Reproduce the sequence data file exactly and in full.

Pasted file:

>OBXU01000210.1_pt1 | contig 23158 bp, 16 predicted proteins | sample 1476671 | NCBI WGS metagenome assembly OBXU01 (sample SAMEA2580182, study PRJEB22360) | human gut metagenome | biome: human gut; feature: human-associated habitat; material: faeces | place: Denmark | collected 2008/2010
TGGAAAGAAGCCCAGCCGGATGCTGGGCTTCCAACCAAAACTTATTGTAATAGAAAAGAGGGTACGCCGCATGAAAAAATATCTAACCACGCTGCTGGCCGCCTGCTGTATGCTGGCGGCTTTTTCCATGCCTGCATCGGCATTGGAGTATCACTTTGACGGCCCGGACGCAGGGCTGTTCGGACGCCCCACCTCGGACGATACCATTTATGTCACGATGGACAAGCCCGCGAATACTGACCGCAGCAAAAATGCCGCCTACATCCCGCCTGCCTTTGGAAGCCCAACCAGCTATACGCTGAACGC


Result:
>OBXU01000210.1_pt1 | contig 23158 bp, 16 predicted proteins | sample 1476671 | NCBI WGS metagenome assembly OBXU01 (sample SAMEA2580182, study PRJEB22360) | human gut metagenome | biome: human gut; feature: human-associated habitat; material: faeces | place: Denmark | collected 2008/2010
TGGAAAGAAGCCCAGCCGGATGCTGGGCTTCCAACCAAAACTTATTGTAATAGAAAAGAGGGTACGCCGCATGAAAAAATATCTAACCACGCTGCTGGCCGCCTGCTGTATGCTGGCGGCTTTTTCCATGCCTGCATCGGCATTGGAGTATCACTTTGACGGCCCGGACGCAGGGCTGTTCGGACGCCCCACCTCGGACGATACCATTTATGTCACGATGGACAAGCCCGCGAATACTGACCGCAGCAAAAATGCCGCCTACATCCCGCCTGCCTTTGGAAGCCCAACCAGCTATACGCTGAACGC